How Xanax Dependence Develops
With heavy Xanax abuse, the brain changes its chemical operation in order to compensate for the presence of the drug and maintain normal function. Benzodiazepines increase the activity of both GABA and the neurotransmitter dopamine, which is the “feel-good” brain chemical that produces feelings of pleasure.

Tolerance Leads to Dependence
Heavy Xanax abuse causes the brain to reduce the activity of GABA and dopamine in an attempt to normalize levels of these neurotransmitters. This compensation leads to tolerance, which means that you need increasingly larger doses of Xanax to get the desired effects. But the more you take, the more your brain alters neurotransmitter activity to compensate. At some point, the chemical function of the brain may shift so that the brain now operates more comfortably when Xanax is present. When you suddenly stop taking Xanax once dependence has developed, normal neurotransmitter activity quickly rebounds, and this causes physical withdrawal symptoms.

While you can become dependent on Xanax without developing an addiction, addiction and dependence most commonly co-occur. Treating the dependence through medical detox is the first step in a high quality rehab program.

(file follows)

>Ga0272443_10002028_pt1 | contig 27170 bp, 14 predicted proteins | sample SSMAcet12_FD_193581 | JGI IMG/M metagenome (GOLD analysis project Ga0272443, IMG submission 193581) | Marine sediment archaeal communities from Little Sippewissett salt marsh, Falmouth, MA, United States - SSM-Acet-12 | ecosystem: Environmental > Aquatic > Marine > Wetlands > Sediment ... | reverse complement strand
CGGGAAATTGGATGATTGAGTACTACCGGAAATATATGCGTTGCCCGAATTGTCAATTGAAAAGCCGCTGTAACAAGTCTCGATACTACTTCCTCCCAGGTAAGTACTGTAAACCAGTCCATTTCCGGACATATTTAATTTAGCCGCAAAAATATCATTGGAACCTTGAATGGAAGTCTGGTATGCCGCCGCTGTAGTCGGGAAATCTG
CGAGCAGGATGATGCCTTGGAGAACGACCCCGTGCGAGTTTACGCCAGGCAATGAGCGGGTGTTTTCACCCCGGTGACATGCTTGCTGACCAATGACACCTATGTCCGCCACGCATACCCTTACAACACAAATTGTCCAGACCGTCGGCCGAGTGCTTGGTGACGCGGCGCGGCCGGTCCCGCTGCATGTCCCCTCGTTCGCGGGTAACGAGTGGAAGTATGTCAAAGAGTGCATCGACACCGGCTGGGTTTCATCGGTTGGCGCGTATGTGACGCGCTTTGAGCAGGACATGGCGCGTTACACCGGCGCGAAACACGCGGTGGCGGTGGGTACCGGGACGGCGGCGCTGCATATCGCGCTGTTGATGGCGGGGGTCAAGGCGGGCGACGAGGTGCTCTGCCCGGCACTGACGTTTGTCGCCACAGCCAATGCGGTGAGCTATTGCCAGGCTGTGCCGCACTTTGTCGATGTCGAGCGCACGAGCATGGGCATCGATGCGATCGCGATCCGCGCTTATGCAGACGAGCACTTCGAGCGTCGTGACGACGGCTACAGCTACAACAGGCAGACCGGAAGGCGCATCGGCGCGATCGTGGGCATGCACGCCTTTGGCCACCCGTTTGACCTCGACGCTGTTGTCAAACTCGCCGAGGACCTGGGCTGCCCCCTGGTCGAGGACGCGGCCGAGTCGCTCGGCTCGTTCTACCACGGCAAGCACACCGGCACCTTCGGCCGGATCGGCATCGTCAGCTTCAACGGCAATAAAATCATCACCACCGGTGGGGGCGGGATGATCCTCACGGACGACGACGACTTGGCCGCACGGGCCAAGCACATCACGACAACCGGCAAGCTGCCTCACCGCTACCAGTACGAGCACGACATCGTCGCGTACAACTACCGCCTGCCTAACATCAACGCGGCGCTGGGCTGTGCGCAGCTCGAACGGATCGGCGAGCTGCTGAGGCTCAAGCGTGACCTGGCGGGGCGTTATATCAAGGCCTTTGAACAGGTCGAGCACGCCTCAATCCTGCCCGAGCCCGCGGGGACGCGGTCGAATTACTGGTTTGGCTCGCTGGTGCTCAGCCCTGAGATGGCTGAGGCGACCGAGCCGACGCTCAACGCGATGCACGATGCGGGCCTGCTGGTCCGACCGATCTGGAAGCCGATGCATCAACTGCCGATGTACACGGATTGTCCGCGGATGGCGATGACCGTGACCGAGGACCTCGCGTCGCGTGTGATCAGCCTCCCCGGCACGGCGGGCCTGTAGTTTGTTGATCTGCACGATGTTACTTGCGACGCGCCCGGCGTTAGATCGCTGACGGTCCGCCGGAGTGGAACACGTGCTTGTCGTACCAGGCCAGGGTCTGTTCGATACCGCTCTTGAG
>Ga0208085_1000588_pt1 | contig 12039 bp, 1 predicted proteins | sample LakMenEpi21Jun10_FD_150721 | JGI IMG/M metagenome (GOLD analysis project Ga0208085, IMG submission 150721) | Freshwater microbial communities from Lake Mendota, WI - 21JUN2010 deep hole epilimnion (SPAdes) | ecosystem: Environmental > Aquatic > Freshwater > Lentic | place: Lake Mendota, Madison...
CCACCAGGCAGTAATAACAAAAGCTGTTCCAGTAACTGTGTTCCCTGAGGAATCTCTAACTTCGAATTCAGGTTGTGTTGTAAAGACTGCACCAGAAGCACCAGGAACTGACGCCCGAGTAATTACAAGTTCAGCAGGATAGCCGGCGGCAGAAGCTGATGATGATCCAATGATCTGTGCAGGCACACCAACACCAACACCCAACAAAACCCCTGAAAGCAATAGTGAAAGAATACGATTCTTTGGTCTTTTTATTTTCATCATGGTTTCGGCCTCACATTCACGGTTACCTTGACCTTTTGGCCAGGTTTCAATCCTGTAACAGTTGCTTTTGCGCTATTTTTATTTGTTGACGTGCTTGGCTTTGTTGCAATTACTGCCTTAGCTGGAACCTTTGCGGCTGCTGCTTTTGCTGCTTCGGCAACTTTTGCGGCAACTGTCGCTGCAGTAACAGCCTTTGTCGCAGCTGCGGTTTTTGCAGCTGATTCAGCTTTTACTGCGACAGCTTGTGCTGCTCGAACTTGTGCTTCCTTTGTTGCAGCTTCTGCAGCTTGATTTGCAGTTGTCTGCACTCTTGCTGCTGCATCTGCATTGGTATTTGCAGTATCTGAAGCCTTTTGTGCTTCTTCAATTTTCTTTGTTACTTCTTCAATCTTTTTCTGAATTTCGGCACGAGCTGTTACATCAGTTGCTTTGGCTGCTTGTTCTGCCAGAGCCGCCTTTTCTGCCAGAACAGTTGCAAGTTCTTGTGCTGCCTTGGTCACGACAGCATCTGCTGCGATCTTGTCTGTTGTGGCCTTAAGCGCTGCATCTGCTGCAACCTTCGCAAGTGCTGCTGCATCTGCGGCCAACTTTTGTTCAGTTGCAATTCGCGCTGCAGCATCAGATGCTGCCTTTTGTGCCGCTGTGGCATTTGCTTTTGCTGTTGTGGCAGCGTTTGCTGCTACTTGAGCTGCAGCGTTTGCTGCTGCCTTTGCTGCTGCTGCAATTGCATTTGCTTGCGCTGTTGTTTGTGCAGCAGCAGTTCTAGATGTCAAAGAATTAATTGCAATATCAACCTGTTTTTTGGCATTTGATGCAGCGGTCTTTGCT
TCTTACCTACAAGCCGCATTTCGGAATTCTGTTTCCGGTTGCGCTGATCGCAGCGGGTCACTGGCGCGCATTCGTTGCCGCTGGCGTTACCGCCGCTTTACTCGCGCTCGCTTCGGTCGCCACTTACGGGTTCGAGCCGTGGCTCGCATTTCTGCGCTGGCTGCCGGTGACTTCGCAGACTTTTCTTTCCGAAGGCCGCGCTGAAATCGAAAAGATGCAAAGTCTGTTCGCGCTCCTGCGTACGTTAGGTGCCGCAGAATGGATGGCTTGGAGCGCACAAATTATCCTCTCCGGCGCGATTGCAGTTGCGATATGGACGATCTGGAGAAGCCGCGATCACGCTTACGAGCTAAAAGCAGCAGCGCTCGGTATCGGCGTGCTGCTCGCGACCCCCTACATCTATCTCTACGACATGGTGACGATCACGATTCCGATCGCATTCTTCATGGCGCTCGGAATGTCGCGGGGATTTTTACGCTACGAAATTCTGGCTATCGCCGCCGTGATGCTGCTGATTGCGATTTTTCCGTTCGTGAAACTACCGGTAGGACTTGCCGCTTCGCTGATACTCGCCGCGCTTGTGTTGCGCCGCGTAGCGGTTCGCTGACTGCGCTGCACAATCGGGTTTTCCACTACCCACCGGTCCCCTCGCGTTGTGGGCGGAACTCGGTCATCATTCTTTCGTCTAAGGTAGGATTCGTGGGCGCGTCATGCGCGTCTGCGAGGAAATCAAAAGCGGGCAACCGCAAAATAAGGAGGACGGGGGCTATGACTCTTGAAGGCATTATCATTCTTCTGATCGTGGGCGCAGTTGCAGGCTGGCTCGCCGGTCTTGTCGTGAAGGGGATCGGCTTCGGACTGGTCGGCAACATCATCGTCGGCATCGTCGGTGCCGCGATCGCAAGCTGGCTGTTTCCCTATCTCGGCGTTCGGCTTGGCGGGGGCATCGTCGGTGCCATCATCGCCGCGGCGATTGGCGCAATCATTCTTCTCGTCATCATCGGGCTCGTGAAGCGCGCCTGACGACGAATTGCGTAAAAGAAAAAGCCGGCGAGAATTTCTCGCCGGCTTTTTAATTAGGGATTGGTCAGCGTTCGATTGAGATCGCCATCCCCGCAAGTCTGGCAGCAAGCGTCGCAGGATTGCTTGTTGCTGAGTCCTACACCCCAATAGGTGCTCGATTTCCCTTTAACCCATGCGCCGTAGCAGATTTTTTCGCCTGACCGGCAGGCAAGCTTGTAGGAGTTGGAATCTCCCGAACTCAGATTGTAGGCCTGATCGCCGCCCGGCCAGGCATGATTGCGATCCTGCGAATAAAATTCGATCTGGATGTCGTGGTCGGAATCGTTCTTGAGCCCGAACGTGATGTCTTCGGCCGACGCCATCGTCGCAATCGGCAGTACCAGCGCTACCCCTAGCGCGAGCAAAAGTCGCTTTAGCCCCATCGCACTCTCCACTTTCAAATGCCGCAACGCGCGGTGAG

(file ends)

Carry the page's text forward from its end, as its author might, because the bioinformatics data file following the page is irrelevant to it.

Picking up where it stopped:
Xanax Detox: The First Stop in Rehab

Detoxification is the process of allowing all traces of a drug to leave the body so that brain function can begin to return to normal. Medical detox is supervised by medical and mental health professionals who can administer medications as needed to reduce the intensity of withdrawal symptoms.

Withdrawal symptoms associated with Xanax can range in intensity from mild to severe, and they can last anywhere from a few days to a few weeks or longer. Not everyone will experience all of the withdrawal symptoms associated with Xanax, which include:

•Intense Cravings
•Panic or Anxiety Attacks
•Body Tremors
•Muscle Aches
•Restlessness, Agitation, or Irritability
•Poor Concentration
•Memory Problems

Xanax withdrawal has the potential to turn dangerous. Symptoms like seizures and sudden shifts in heart rate and blood pressure can cause serious complications or even death. Because no medications have been approved to treat serious symptoms associated with Xanax withdrawal, detoxing involves a tapering-off process. Over time, Xanax doses are gradually reduced until you can stop taking it without adverse effects.

Supervised Xanax Detox is Essential
Supervised detox is essential for Xanax withdrawal. People who try to detox on their own often turn back to using in order to end unpleasant withdrawal symptoms. A medically supervised detox program improves the chances of successful withdrawal and helps to ensure your safety and wellbeing during the detox process.